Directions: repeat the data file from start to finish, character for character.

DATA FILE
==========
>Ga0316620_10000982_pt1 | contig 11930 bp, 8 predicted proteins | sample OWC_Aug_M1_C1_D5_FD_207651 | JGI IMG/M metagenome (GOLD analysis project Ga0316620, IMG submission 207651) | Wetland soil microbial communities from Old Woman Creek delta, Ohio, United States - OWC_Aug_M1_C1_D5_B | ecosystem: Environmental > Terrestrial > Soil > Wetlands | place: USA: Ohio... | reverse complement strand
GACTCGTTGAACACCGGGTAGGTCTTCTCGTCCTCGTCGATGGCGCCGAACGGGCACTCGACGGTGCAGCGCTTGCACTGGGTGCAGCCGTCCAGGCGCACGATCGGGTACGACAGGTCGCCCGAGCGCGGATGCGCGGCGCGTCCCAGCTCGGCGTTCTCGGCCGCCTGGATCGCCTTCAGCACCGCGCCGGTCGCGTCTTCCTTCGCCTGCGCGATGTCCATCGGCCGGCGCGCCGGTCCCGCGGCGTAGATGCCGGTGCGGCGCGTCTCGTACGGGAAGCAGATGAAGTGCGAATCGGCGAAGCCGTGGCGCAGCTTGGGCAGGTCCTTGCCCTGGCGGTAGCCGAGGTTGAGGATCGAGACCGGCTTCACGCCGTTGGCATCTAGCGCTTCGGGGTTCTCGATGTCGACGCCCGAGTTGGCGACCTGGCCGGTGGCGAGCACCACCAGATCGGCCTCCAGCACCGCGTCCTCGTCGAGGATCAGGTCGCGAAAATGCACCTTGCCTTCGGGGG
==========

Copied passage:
>Ga0316620_10000982_pt1 | contig 11930 bp, 8 predicted proteins | sample OWC_Aug_M1_C1_D5_FD_207651 | JGI IMG/M metagenome (GOLD analysis project Ga0316620, IMG submission 207651) | Wetland soil microbial communities from Old Woman Creek delta, Ohio, United States - OWC_Aug_M1_C1_D5_B | ecosystem: Environmental > Terrestrial > Soil > Wetlands | place: USA: Ohio... | reverse complement strand
GACTCGTTGAACACCGGGTAGGTCTTCTCGTCCTCGTCGATGGCGCCGAACGGGCACTCGACGGTGCAGCGCTTGCACTGGGTGCAGCCGTCCAGGCGCACGATCGGGTACGACAGGTCGCCCGAGCGCGGATGCGCGGCGCGTCCCAGCTCGGCGTTCTCGGCCGCCTGGATCGCCTTCAGCACCGCGCCGGTCGCGTCTTCCTTCGCCTGCGCGATGTCCATCGGCCGGCGCGCCGGTCCCGCGGCGTAGATGCCGGTGCGGCGCGTCTCGTACGGGAAGCAGATGAAGTGCGAATCGGCGAAGCCGTGGCGCAGCTTGGGCAGGTCCTTGCCCTGGCGGTAGCCGAGGTTGAGGATCGAGACCGGCTTCACGCCGTTGGCATCTAGCGCTTCGGGGTTCTCGATGTCGACGCCCGAGTTGGCGACCTGGCCGGTGGCGAGCACCACCAGATCGGCCTCCAGCACCGCGTCCTCGTCGAGGATCAGGTCGCGAAAATGCACCTTGCCTTCGGGGG